We have to fight. We are trying to be a fully alive human again. That’s part of our work, and Co-Counseling is our tool. As with many distresses, we have to try things before it feels safe, before we feel like we want to, even before it feels possible.

I heard that the physical counseling went well. In physical counseling we can exert ourselves, be forceful, and show ourselves more. Part of what happens to us is that we are made to give up trying and to hide how much things matter to us. Many of our feelings are still hidden. Anything that gives us a chance to show and notice the long-hidden feelings reminds us of what it is like to be alive and what we could still do.

We have to challenge the things that have stopped us—in spite of not wanting to; in spite of feeling that it won’t work, that it’s impossible. A growing segment of this group feels like it’s too late: “I’ll be fine—you go on. I’ve done what I could. Just let me stand here and not suffer more than I already do.”

Of course almost all of the suffering we endure comes from the distress recordings we carry, and the only way out is to take them on [confront and work on them]. It feels bad and impossible because it was impossible back then. All of us fought as hard as we could, for as long as we could, and there wasn’t enough resource. It wasn’t a personal failure. It happened to all of us. You have no grounds for blaming yourself.

We have to decide to feel and show the things that have been out of our reach, that have seemed impossible. Physical counseling can help us not stay passive. We were forced to act calm and reasonable and be willing to compromise: “Yes, yes, you are right. I was being unreasonable.”

In sessions we don’t have to be reasonable. We get to fight for what we want against the distresses that have stopped us. We are fighting against irrationality. We don’t have to make any accommodation or compromise there. In sessions we get to demand what we want and fight for it. We need to be able to say, “I don’t care. I don’t care what the consequences are. I don’t care what anybody else thinks. This is about me. This is what I want—and it matters. I may be dead wrong [completely wrong], but it still matters. It matters that I get the chance to fight for my mind so that I can figure out for myself if I’m right or wrong and not have society, with all its rigidities, label my thinking as mistaken. If it’s mistaken, I can figure that out.”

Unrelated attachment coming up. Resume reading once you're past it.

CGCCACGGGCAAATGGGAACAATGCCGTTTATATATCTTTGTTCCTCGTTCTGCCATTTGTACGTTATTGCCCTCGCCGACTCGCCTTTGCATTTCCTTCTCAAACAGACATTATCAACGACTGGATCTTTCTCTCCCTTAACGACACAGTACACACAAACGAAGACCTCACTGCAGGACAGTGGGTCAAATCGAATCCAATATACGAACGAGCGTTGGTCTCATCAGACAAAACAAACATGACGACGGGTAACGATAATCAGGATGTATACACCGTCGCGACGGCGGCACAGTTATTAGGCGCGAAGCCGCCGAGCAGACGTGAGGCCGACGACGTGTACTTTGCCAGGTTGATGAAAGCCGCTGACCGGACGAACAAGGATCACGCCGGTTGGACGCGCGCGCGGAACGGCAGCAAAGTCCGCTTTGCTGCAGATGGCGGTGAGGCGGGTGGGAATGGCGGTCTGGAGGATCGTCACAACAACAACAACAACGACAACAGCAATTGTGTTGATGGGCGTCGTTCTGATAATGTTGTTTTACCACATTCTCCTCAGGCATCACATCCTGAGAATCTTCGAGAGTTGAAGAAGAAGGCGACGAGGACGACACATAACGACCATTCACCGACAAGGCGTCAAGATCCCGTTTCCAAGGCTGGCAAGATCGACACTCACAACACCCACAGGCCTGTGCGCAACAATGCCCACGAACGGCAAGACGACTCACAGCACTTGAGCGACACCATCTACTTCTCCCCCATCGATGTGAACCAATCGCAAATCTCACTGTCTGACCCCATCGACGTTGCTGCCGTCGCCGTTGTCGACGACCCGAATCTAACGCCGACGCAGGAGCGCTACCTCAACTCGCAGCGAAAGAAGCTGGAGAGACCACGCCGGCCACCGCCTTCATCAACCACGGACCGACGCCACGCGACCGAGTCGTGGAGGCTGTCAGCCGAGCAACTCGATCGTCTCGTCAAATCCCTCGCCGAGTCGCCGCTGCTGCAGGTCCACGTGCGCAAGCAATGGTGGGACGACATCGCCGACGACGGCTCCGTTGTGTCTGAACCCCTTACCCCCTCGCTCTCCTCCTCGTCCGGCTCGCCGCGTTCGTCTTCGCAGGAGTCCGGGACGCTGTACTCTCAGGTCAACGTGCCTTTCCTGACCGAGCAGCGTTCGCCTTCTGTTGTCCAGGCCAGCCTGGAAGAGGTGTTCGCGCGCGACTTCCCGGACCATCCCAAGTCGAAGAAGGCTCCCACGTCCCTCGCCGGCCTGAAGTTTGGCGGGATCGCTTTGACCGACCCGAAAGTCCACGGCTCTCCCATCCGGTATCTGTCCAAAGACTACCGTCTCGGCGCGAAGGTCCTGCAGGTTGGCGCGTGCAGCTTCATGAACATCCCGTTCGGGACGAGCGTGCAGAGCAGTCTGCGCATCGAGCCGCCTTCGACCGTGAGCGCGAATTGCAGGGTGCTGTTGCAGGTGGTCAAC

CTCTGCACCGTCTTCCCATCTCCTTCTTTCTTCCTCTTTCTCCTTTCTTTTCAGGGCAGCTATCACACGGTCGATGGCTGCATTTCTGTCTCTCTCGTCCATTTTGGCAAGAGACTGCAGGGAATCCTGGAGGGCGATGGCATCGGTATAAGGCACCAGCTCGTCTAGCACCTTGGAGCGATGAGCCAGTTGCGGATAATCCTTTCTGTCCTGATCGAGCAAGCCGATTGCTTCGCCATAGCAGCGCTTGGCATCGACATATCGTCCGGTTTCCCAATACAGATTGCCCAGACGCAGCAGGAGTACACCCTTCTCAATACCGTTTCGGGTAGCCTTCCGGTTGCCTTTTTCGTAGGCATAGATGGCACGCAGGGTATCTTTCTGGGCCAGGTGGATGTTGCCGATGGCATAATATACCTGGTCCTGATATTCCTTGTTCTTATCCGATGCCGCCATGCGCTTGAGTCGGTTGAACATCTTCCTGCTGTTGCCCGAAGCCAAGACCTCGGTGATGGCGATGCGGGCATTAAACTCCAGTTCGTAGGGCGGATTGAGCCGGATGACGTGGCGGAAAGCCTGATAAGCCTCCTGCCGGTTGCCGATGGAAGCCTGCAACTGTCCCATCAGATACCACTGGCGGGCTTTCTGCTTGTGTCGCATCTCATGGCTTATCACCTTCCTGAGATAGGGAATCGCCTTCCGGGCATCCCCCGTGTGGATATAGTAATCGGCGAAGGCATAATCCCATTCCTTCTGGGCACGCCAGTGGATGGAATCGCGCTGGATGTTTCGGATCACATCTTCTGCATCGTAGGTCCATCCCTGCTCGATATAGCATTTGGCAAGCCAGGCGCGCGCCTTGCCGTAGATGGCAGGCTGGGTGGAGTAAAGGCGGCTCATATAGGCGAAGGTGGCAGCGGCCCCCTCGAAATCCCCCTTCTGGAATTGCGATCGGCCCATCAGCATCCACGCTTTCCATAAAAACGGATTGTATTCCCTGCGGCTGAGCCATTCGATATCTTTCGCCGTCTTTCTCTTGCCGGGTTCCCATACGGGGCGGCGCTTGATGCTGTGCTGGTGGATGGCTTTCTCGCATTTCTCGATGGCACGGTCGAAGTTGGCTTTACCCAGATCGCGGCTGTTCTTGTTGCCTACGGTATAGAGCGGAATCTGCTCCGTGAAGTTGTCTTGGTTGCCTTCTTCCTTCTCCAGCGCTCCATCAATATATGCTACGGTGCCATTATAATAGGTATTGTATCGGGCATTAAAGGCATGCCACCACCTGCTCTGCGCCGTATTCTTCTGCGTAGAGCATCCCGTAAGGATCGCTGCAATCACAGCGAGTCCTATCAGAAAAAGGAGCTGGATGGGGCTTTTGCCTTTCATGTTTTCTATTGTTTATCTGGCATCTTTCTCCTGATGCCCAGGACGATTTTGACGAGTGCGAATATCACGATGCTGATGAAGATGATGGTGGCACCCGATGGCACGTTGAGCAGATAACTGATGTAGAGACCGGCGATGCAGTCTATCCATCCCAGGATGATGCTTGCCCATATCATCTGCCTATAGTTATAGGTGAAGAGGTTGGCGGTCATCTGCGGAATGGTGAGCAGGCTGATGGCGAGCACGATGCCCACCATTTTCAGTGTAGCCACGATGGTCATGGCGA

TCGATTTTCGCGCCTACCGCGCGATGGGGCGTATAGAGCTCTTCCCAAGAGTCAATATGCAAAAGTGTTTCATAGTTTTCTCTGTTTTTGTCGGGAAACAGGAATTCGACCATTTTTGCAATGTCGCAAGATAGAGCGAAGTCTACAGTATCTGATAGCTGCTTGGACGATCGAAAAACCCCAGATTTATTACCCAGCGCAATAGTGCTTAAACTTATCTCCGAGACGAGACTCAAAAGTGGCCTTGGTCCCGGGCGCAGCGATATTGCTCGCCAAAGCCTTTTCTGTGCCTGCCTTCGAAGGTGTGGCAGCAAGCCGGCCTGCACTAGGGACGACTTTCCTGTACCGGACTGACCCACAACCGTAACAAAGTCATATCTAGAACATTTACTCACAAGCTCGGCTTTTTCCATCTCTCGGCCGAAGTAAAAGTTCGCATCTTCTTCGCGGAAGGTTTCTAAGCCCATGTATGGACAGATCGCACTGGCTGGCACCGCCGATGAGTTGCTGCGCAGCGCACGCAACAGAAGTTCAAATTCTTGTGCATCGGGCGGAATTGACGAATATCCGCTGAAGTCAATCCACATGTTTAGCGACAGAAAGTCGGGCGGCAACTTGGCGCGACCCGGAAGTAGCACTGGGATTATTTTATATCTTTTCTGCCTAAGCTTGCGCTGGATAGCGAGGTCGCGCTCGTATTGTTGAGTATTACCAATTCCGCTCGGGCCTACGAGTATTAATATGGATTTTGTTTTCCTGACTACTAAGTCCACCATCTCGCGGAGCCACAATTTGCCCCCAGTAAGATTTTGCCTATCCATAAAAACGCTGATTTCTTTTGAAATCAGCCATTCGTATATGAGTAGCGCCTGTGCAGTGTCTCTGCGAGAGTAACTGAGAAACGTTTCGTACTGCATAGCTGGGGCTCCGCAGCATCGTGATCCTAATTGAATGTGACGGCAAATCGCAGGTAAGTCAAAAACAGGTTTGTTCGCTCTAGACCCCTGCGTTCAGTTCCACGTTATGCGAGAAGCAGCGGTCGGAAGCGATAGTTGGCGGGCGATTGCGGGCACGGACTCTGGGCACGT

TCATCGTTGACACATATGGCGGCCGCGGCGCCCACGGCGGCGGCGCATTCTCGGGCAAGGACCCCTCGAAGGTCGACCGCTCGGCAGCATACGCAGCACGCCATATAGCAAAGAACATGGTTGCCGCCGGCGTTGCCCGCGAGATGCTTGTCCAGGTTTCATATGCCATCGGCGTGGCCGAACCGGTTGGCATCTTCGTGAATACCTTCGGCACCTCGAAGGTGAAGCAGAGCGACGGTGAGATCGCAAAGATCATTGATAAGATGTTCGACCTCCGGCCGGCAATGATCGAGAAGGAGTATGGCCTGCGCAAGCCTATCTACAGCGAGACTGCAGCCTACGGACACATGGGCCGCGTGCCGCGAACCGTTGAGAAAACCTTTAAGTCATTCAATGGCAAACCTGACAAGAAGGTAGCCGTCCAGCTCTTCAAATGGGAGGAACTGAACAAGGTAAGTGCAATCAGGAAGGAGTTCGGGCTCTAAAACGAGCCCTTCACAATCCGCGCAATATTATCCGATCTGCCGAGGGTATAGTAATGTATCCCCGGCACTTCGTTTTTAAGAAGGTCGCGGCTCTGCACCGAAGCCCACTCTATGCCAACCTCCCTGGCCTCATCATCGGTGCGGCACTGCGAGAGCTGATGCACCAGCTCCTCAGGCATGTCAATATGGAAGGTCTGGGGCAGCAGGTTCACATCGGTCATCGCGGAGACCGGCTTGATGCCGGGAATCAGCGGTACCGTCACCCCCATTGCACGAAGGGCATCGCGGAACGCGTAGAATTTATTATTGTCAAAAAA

So here in your sessions I want you to be unreasonable. Your counselor gets to stand in for [represent] the people in your past that you had to be reasonable with, the ones who dominated you so that you had to shut up [be quiet], who forced you to give up your mind and be left compromised and defeated. I don’t know all the things you went through. But I do know that you didn’t have a chance to fully keep your mind. Now you have to fight to get it back and fully grieve over what was taken from you.

These things happen to everyone. However, a particular version of them comes at men because of the role we are supposed to play in society. Like all of society’s rigid expectations, it doesn’t work uniformly well on all of us. And on some of us it works too well. I lost friends because it worked so well on them. They bravely led their squad in Vietnam and were blown up [destroyed in an explosion] and are gone. They were fulfilling their role. They were the “perfect” males.


So part of why we are here this weekend is to fight for ourselves. This fight is also part of other struggles. The work on men’s oppression and the work on sexism and male domination should not be done separately; they have to be done together.

Let’s do a six-minute-each-way mini-session on where you fight for yourself.

Tim Jackins

(Present Time 193, October 2018)

Last modified: 2018-11-14 11:36:03+00